Q: And can you tell us when you first discussed Mr. Wilson's wife that week and with whom?
A: Sure. It was on Friday, July 11th, 2003. And it was with Karl Rove, a member of the White House staff.
Q: And can you tell us how that conversation came about?
A: Sure. Well, I put in a call to Mr. Rove's office. I believe I called through the White House switchboard, and I was routed to his office. At first they said he wasn't there or that he was busy, and then they put me through to him, and we talked.
Q: And tell us what you recall about the conversation with Mr. Rove on that day.
A: Sure. Well, these aren't the exact words, but the gist of it was I said, you know, we are interested in this Wilson story and the sixteen words. By this time, it had become a very big story. And he immediately said, well, don't get too far out on Wilson, which I took to mean, don't lionize Ambassador Wilson or don't idolize him.
And he went on to say -- and, again, I am paraphrasing -- that a number of things were going to be coming out about Ambassador Wilson that would cast him in a different light. He said that the director of the CIA had not sent him, I believe he said the Vice President's office had not been involved in sending him.
And then he said, you know, it would turn out who was involved in sending him.
And I had to draw it out of him a bit. I said, who? And he said, like his wife.
And I guess I, until that point, didn't know Wilson had a wife; I hadn't even thought about it. And then I said, "The wife?" And he went on to say that she worked on WMD at the agency, and by that I took to mean the Central Intelligence Agency, not, say, the Environmental Protection Agency.
And we talked a bit more. And then, at the end of the conversation, he said words to the effect of, "I have already said too much. I have got to go." And that was it.
Gregory did not ask Rove about this discrepancy, even though Gregory was clearly aware of it. Cooper appeared later on the program as part of a panel discussion, during which Gregory asked him about the distinction between Rove's claim that he could not have "confirm[ed]" Plame's identity and Cooper's testimony that Rove was his primary source. Cooper said of Rove's comments, "I think he was dissembling, to put it charitably":
GREGORY: Matt Cooper, let's pick up on an aspect of the interview with Karl Rove having to do with the leak case, the CIA leak case that you were part of as well. And something is very interesting: He went out of his way to say, "I would not have been a confirming source on this kind of information," and taking issue with Novak's testimony and his column that he knew who Valerie Plame was. He said he would never confirm that information. That's different from your experience with him.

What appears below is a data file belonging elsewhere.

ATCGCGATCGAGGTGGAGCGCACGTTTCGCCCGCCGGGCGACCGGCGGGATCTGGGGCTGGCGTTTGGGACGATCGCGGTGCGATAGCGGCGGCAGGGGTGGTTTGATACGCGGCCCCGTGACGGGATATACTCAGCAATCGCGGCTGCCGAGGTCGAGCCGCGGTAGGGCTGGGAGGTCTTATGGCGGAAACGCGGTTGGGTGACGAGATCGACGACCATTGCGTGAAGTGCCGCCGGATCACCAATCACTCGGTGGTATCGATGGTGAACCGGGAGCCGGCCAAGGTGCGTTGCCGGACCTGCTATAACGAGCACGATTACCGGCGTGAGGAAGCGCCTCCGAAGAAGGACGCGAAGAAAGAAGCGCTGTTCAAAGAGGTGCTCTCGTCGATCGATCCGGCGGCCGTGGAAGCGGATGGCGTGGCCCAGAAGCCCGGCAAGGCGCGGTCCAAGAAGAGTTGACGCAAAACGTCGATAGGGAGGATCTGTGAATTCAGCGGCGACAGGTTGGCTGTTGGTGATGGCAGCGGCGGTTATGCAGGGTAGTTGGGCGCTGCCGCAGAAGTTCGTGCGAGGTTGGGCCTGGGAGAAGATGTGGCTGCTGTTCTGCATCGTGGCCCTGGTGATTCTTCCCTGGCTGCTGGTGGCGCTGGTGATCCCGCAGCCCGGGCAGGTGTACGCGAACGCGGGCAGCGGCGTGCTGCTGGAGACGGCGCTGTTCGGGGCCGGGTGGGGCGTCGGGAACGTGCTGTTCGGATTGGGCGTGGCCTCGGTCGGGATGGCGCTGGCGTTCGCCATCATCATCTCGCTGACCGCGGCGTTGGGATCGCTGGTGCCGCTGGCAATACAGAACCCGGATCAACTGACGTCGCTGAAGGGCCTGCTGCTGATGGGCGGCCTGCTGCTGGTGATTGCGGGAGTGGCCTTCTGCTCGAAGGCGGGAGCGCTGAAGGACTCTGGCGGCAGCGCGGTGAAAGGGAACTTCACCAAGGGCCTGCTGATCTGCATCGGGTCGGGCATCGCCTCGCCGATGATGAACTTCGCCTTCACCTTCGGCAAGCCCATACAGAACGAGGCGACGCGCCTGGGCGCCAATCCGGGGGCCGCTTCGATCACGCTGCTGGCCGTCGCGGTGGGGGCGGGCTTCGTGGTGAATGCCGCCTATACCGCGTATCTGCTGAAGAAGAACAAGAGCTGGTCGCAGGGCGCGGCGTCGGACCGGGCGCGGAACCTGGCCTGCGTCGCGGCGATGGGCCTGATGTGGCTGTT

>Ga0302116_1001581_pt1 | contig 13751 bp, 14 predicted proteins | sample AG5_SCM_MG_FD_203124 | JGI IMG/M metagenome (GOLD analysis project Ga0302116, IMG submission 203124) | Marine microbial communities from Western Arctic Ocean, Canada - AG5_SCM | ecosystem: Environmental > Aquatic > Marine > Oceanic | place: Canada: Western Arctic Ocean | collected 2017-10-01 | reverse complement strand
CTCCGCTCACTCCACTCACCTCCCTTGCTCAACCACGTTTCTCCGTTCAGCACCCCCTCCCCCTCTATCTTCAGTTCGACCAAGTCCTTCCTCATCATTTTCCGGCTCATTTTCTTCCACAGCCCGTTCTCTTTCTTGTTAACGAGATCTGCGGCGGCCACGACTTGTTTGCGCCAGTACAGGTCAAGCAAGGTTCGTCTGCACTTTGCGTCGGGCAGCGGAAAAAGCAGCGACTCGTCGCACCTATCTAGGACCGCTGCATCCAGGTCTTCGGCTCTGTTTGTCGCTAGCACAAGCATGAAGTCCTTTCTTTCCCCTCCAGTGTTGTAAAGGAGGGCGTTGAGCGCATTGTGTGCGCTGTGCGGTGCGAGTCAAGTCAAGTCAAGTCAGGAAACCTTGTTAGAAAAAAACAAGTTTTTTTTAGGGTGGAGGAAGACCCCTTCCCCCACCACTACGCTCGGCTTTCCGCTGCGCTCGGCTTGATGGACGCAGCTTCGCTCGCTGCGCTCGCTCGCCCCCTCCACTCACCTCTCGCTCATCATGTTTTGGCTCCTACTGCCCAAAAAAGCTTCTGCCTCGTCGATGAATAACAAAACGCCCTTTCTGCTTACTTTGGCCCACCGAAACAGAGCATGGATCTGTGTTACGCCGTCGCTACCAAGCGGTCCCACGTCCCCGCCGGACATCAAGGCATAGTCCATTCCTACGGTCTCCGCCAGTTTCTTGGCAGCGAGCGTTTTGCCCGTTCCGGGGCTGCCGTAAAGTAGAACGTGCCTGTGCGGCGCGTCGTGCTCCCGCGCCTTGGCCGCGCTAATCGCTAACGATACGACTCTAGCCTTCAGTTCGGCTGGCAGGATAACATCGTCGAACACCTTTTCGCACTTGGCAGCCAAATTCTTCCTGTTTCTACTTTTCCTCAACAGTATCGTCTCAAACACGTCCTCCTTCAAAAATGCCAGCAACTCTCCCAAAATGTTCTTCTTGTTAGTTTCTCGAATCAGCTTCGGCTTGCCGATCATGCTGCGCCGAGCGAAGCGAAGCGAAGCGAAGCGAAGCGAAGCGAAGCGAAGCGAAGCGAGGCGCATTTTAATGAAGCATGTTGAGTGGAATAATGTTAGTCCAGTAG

COOPER: Yeah, I think he was dissembling, to put it charitably. Look, Karl Rove told me about Valerie Plame's identity on July 11, 2003. I called him because Ambassador Wilson was in the news that week. I didn't know Ambassador Wilson even had a wife until I talked to Karl Rove, and he said that she worked at the agency and she worked on WMD. I mean, to imply that he didn't know about it, or that this was all the leak of someone else --
GREGORY: Or that he had heard it from somebody else.
COOPER: -- or that he heard it as some rumor out in the hallway is nonsense.
From the August 19 broadcast of NBC's Meet the Press:
GREGORY: Let me talk about the CIA leak case, of which you were obviously a, a central part. This is what the president said in 2003 after the identity of Valerie Plame was divulged in a Robert Novak column. Watch.
BUSH [video clip]: If there's a leak out of my administration, I want to know who it is. And if the person has violated laws, that person will be taken care of.
GREGORY: Robert Novak, who divulged Valerie Plame's name in his column, appeared on this program with [Meet the Press host] Tim Russert back in July, and Tim asked about his book. Watch.
[begin video clip]
RUSSERT: Then you go on to say, in the book, "Senior White House adviser Karl Rove returned my call late that afternoon," July 8, 2003, the same day. "I mentioned I had heard that Wilson's wife worked at the CIA in the counterproliferation section and that she had suggested Wilson be sent to Niger. I distinctly remember Rove's reply," quote, " 'Oh, you know that, too.' Rove and I also discussed other aspects of Wilson's mission, but since he never has disclosed them publicly, neither have I."
So you considered Rove's comments -- "Oh, you know that, too" -- as a confirmation?
[end video clip]
GREGORY: Were you a confirming source for Robert Novak?
ROVE: No. And I, I remember it slightly differently. I remember saying, "I've heard that, too." Let, let me say this. There is a civil lawsuit filed by Mr. Wilson and Ms. Plame. It has been tossed out at the district court level. They've announced their intention to appeal. I think it is better that I not add anything beyond what is already in the public record until that suit is resolved. But, as I'm -- my recollection is that I said, "I heard that, too." We -- I would point you to --
GREGORY: Where, where had you heard that?
ROVE: You'll have to wait.
GREGORY: But that's an important distinction, because the -- you -- "I heard that, too," suggests that you heard it from somebody else rather than knowing it yourself.
ROVE: That's correct.
GREGORY: But he, he took those notes down just as you said them.
ROVE: Well, but I -- my recollection is, "I've heard that, too." So -- but the point is, if a journalist had said to me, "I'd like you to confirm this," my answer would have been, "I can't. I don't know. I've heard that, too."